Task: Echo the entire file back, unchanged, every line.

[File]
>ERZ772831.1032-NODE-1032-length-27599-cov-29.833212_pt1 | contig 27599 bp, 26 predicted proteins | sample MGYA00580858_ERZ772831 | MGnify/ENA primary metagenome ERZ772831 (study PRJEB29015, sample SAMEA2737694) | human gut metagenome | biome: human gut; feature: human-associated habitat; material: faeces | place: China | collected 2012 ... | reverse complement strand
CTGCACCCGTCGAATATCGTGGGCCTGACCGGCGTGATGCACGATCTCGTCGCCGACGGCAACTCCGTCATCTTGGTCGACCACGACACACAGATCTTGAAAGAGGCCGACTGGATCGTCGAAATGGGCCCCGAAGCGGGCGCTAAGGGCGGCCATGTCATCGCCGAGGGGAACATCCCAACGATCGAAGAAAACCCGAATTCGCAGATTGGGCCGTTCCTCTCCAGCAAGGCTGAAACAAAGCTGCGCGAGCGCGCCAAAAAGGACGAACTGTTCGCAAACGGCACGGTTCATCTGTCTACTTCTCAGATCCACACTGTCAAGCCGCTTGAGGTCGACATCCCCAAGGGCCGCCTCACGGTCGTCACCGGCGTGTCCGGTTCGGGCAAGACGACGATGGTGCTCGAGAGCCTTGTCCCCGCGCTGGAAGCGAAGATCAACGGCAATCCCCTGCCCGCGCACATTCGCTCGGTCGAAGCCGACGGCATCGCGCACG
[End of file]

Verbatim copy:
>ERZ772831.1032-NODE-1032-length-27599-cov-29.833212_pt1 | contig 27599 bp, 26 predicted proteins | sample MGYA00580858_ERZ772831 | MGnify/ENA primary metagenome ERZ772831 (study PRJEB29015, sample SAMEA2737694) | human gut metagenome | biome: human gut; feature: human-associated habitat; material: faeces | place: China | collected 2012 ... | reverse complement strand
CTGCACCCGTCGAATATCGTGGGCCTGACCGGCGTGATGCACGATCTCGTCGCCGACGGCAACTCCGTCATCTTGGTCGACCACGACACACAGATCTTGAAAGAGGCCGACTGGATCGTCGAAATGGGCCCCGAAGCGGGCGCTAAGGGCGGCCATGTCATCGCCGAGGGGAACATCCCAACGATCGAAGAAAACCCGAATTCGCAGATTGGGCCGTTCCTCTCCAGCAAGGCTGAAACAAAGCTGCGCGAGCGCGCCAAAAAGGACGAACTGTTCGCAAACGGCACGGTTCATCTGTCTACTTCTCAGATCCACACTGTCAAGCCGCTTGAGGTCGACATCCCCAAGGGCCGCCTCACGGTCGTCACCGGCGTGTCCGGTTCGGGCAAGACGACGATGGTGCTCGAGAGCCTTGTCCCCGCGCTGGAAGCGAAGATCAACGGCAATCCCCTGCCCGCGCACATTCGCTCGGTCGAAGCCGACGGCATCGCGCACG